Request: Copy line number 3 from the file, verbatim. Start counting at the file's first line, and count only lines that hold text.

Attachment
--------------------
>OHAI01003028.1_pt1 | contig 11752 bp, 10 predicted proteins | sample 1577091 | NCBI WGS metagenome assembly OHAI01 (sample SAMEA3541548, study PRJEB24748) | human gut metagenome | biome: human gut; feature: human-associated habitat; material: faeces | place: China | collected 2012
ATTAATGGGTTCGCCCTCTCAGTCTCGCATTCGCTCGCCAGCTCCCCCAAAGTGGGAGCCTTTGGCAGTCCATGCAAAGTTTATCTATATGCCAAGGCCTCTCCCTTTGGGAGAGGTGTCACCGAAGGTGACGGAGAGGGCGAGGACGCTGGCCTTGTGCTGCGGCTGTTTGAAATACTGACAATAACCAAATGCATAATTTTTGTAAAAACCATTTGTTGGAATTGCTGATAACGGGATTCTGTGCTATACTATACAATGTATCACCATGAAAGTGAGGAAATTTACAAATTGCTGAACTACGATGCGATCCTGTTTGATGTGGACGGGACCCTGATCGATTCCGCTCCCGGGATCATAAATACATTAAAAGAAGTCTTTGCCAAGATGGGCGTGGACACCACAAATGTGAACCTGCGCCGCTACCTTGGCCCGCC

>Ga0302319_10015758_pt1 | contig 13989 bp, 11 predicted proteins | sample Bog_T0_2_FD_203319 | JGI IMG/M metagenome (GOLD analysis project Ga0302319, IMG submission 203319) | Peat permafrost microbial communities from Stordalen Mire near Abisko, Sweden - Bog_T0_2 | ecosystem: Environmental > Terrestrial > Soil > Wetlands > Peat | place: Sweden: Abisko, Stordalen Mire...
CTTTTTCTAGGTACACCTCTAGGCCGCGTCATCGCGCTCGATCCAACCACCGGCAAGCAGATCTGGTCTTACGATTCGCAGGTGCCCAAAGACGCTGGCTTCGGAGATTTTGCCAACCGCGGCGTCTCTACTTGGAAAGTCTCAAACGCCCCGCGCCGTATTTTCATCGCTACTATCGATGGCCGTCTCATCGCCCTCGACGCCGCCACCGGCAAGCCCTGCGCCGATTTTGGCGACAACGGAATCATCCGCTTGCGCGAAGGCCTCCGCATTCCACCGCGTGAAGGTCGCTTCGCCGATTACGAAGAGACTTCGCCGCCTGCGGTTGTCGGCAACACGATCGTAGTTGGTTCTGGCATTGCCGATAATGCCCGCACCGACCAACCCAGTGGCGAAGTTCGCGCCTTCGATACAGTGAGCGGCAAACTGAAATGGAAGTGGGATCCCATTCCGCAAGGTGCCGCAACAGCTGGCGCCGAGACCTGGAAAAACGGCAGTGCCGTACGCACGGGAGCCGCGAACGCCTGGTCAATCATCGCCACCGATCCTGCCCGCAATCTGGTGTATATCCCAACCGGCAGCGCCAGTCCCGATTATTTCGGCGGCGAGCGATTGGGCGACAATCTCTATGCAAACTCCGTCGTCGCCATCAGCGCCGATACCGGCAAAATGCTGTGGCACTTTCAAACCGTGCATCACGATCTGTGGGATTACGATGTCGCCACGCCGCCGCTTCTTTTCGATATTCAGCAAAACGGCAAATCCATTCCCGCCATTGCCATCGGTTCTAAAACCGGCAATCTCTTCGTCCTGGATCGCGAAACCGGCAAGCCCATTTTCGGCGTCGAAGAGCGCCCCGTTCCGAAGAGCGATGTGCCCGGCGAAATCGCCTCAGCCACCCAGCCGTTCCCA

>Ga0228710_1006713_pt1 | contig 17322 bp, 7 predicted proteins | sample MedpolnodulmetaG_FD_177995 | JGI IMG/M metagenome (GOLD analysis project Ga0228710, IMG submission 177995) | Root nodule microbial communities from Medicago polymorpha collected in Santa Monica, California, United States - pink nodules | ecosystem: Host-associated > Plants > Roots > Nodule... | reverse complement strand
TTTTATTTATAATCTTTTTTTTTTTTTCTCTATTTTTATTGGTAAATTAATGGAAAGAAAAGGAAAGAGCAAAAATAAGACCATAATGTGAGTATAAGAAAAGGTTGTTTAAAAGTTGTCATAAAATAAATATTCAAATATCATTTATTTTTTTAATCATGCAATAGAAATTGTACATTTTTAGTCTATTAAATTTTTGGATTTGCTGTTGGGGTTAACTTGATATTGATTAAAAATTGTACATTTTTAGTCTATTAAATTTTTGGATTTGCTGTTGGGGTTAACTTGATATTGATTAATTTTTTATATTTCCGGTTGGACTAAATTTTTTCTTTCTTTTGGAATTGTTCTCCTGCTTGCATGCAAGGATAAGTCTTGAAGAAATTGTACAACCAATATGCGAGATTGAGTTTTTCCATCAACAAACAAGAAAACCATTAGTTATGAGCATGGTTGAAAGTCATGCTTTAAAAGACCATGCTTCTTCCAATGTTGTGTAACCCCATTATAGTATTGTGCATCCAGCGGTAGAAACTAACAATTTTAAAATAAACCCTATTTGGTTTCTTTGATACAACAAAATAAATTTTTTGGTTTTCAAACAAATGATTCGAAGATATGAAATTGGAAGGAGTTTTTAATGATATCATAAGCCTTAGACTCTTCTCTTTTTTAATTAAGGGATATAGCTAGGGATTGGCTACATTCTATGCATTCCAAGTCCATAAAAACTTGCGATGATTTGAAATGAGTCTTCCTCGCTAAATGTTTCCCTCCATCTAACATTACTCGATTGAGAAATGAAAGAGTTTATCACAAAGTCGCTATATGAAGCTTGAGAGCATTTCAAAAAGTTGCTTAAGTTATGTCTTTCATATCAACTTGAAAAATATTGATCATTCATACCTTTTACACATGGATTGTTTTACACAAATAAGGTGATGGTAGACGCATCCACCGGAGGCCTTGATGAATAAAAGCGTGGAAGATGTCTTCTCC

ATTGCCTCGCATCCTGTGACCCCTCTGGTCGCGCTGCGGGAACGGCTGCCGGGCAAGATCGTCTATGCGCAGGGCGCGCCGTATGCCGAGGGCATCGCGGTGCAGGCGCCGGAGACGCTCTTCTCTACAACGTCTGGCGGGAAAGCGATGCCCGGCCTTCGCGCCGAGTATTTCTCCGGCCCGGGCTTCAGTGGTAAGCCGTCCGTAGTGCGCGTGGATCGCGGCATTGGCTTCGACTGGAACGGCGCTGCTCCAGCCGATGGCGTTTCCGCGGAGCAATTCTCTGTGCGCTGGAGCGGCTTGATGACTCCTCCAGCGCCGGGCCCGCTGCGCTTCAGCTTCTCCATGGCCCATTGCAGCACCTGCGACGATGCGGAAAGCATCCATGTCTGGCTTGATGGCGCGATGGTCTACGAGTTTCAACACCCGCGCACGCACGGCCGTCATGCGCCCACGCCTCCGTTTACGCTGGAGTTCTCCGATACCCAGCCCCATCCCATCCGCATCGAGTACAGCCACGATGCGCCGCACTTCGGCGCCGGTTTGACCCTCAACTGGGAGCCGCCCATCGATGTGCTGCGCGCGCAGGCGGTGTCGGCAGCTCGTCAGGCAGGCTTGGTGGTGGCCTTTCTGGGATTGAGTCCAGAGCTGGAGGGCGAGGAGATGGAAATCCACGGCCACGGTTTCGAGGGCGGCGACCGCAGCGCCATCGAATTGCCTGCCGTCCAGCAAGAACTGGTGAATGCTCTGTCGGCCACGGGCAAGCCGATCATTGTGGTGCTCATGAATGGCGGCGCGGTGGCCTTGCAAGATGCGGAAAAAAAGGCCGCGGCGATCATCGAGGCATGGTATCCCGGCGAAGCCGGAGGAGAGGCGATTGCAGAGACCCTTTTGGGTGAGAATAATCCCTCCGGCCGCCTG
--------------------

>Ga0302319_10015758_pt1 | contig 13989 bp, 11 predicted proteins | sample Bog_T0_2_FD_203319 | JGI IMG/M metagenome (GOLD analysis project Ga0302319, IMG submission 203319) | Peat permafrost microbial communities from Stordalen Mire near Abisko, Sweden - Bog_T0_2 | ecosystem: Environmental > Terrestrial > Soil > Wetlands > Peat | place: Sweden: Abisko, Stordalen Mire...